TLW is CHANGING NAMES!

This blog, hitherto called “The Long War,” is getting a new name!
Almost exactly four years after my very first post, I am finally changing the name. About two and a half years ago, I seriously considered changing the name, and explained what I was thinking in a post at that time.
This last weekend, I finally realized the name that I want to use. It is still related to my theme verse, II Samuel 3:1, and it still goes with the images on my header, as I will explain below.

What the new title means…

The Greek word asthéneia is pronounced “oss-THEN-ay-ah” (with an unvoiced ‘th’ as in ‘thick,’). It is part of a New Testament word family based on the root, “sthen.” Here is a breakdown of the words in that family, together with their meanings and their frequency of use in the NT:
sthenoō — “I strengthen, make strong” (1x)
astheneō — “I am weak, powerless, sick, in need” (33x)
asthenēs — “weak, powerless, sick, ill, feeble” (26x)
astheneia — “weakness, sickness, disease, timidity” (24x)
asthenēma — “weakness” (1x)

We can see, then, that sthen has to do with strength or strengthening. The other four words all have the alpha privative prefix, giving them the basic idea of ‘un-strength.’ That, of course, would be a strange way of translating them in English, so they are typically rendered in ways like I’ve shown in this list.
It is the fourth one on the list that I have taken as the new title. Here are a few key NT texts where asthéneia is used:
Matthew 8:17
Romans 8:26
I Corinthians 15:43
II Corinthians 11:30; 12:9-10; 13:4
Hebrews 4:15

What the new title is about…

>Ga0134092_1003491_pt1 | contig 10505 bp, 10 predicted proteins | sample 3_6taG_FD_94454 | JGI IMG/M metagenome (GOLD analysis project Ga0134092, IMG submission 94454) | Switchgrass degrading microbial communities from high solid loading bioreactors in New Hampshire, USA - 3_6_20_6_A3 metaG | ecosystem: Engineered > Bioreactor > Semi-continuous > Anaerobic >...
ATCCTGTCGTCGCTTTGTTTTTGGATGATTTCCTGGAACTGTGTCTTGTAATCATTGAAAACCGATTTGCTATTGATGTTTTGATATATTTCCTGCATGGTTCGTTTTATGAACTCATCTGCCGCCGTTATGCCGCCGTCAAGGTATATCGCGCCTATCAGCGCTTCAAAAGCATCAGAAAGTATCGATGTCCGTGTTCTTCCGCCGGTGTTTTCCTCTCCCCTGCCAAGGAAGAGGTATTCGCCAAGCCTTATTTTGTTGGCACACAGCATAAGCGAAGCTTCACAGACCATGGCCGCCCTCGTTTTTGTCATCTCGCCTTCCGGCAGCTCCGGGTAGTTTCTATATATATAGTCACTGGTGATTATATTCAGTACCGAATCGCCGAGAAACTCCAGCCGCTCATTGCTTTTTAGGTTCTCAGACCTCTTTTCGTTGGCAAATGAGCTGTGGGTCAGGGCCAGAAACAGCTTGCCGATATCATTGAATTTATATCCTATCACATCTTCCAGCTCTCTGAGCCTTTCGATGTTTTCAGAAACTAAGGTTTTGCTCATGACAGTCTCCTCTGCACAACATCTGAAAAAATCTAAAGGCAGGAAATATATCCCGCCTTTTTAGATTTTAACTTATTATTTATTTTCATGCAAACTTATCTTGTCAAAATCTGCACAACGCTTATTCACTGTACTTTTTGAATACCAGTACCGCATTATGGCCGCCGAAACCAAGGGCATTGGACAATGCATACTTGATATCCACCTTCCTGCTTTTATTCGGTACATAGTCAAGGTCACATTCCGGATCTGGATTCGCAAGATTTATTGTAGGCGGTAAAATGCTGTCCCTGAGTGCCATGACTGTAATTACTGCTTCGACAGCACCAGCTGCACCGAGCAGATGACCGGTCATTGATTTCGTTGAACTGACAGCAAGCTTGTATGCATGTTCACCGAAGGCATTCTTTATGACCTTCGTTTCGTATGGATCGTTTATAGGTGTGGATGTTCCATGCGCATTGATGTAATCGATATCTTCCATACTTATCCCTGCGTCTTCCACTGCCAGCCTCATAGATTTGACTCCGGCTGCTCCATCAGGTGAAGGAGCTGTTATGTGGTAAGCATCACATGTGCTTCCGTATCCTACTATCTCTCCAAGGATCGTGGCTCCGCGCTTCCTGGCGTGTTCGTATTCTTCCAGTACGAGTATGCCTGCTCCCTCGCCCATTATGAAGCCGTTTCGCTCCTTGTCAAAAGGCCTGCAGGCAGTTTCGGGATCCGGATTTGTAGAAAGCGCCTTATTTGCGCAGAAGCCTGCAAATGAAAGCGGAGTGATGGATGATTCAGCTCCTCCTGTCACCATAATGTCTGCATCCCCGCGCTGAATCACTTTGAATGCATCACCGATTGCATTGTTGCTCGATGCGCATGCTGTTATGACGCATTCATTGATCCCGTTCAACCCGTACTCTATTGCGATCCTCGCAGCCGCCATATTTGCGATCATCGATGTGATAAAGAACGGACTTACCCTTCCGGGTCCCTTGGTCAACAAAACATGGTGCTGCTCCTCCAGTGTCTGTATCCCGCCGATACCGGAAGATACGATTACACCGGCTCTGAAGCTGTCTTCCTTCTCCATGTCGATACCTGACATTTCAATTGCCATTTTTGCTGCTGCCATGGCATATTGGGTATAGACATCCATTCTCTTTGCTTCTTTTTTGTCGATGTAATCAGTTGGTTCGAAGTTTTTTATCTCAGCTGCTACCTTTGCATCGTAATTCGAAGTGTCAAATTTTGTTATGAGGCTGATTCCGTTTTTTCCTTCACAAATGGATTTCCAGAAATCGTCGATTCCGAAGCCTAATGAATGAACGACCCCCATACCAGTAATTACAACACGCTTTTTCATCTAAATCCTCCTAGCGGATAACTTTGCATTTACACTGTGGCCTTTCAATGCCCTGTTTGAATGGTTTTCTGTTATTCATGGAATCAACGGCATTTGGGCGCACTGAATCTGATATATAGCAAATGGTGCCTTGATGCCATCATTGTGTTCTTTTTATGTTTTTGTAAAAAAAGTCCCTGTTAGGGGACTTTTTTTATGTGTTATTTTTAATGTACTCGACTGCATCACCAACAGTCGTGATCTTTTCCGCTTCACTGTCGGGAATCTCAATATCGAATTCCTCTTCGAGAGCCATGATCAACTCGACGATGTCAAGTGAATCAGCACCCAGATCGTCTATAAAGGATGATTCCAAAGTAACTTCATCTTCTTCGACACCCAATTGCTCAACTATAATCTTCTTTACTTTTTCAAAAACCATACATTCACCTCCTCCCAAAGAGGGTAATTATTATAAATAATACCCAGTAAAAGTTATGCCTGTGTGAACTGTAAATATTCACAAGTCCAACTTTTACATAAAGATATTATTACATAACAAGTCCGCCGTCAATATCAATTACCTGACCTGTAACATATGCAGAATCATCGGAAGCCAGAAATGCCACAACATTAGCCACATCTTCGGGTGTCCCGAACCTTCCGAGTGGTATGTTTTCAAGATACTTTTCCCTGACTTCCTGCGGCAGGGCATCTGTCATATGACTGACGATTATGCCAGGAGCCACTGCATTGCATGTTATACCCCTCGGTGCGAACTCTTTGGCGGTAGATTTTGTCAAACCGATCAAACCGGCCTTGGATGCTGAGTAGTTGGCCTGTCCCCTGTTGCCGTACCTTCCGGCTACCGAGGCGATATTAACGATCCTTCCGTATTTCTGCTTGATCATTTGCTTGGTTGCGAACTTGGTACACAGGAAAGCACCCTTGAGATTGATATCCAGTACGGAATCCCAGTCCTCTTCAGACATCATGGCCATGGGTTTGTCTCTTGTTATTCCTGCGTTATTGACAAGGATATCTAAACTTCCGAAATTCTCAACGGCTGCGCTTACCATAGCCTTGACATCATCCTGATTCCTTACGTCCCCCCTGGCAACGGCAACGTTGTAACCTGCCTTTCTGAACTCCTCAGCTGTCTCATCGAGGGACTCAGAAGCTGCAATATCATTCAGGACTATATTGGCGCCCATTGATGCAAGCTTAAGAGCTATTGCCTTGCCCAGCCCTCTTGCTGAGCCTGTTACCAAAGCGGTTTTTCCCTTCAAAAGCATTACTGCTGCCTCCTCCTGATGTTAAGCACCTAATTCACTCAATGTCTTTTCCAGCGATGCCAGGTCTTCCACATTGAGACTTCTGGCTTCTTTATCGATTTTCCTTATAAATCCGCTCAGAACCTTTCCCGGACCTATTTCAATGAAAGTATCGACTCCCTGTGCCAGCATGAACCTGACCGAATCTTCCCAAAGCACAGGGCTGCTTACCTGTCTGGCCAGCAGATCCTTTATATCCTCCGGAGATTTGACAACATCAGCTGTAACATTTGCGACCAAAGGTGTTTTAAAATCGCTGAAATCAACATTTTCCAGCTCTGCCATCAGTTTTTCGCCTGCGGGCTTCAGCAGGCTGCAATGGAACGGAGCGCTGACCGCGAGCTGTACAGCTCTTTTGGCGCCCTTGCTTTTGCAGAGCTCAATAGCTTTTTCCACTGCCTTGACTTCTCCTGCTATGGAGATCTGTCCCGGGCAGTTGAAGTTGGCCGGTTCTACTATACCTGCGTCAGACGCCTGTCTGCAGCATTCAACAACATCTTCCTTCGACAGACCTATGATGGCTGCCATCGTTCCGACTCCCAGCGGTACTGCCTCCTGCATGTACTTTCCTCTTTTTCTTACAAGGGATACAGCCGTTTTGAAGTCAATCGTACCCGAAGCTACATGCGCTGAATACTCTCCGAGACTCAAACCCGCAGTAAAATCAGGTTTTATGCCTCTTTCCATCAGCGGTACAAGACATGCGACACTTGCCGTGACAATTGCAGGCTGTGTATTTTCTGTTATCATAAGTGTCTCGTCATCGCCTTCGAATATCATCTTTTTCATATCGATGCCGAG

My theme verse, II Samuel 3:1, reads:
“Now there was a long war between the house of Saul and the house of David; and David grew steadily stronger, but the house of Saul grew weaker continually.”

The significance of this verse has not changed for me, other than to grow in intensity, since I began this blog in 2009. I see here, and in the over all narrative of the book of Samuel, the image of the struggle between man’s king and God’s king. Or as I have put it many times before, it is the struggle between what I get when God lets me have what my flesh wants and what I get when God gives me what is right and good. Across the years of my life, there continues in my heart the great struggle between the house of Saul and the house of David. And my prayer is that the house of Saul grows weaker and weaker while the house of David grows stronger and stronger. (Incidentally,the book of Samuel is part of the Hebrew Scriptures, but the Septuagint [aka, the LXX], which is the ancient Greek translation that was in common use in the time of Jesus and His apostles, uses the verb astheneō to express what happened to the house of Saul.)

Then we see the NT, particularly the writings of the apostle Paul, picking up on this theme. His letters to the church in Corinth carry it from end to end, from the first chapter of I Corinthians 1 to the last chapter of II Corinthians, until he finally writes, “For indeed He was crucified because of weakness, yet He lives because of the power of God. For we also are weak in Him, yet we will live with Him because of the power of God toward you” (II Cor. 13:4). And so you see the reason I have chosen asthéneia as the title of my blog. I want to know the power of Christ’s resurrection and the fellowship of His suffering, the suffering He has done in weakness for me.

I am not changing the images on my header. They were always meant to be ironic. Now the ironic connection is directly related to the blog title. The point of the two pictures is to remind us that “the mighty have fallen”(II Samuel 1:19-27). I have written on this before and, undoubtedly, will again.

Whatever I post on this little blog, whether serious or silly, the great theme running under all of it is the truth that I am a man of weakness who is entrusting his entire self and destiny to the One who became weak for us so that, as we share in His death, we may also share in the power of His resurrected life.
May He glorify Himself here in whatever way He may choose.

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